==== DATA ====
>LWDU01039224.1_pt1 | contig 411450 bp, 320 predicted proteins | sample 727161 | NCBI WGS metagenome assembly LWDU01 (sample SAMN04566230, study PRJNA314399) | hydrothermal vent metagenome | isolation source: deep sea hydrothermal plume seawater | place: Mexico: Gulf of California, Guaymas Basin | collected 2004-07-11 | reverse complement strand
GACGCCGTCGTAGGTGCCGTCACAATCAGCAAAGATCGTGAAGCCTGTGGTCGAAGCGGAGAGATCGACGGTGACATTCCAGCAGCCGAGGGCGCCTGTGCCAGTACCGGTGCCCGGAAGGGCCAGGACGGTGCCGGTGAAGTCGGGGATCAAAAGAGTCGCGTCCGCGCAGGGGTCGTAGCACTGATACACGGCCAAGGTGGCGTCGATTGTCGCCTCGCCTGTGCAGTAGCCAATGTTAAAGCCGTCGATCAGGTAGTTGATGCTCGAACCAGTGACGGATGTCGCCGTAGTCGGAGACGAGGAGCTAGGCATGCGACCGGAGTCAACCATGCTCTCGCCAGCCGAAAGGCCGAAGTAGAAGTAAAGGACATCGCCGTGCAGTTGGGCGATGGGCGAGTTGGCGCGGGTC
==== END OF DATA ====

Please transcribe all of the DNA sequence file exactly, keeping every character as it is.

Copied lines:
>LWDU01039224.1_pt1 | contig 411450 bp, 320 predicted proteins | sample 727161 | NCBI WGS metagenome assembly LWDU01 (sample SAMN04566230, study PRJNA314399) | hydrothermal vent metagenome | isolation source: deep sea hydrothermal plume seawater | place: Mexico: Gulf of California, Guaymas Basin | collected 2004-07-11 | reverse complement strand
GACGCCGTCGTAGGTGCCGTCACAATCAGCAAAGATCGTGAAGCCTGTGGTCGAAGCGGAGAGATCGACGGTGACATTCCAGCAGCCGAGGGCGCCTGTGCCAGTACCGGTGCCCGGAAGGGCCAGGACGGTGCCGGTGAAGTCGGGGATCAAAAGAGTCGCGTCCGCGCAGGGGTCGTAGCACTGATACACGGCCAAGGTGGCGTCGATTGTCGCCTCGCCTGTGCAGTAGCCAATGTTAAAGCCGTCGATCAGGTAGTTGATGCTCGAACCAGTGACGGATGTCGCCGTAGTCGGAGACGAGGAGCTAGGCATGCGACCGGAGTCAACCATGCTCTCGCCAGCCGAAAGGCCGAAGTAGAAGTAAAGGACATCGCCGTGCAGTTGGGCGATGGGCGAGTTGGCGCGGGTC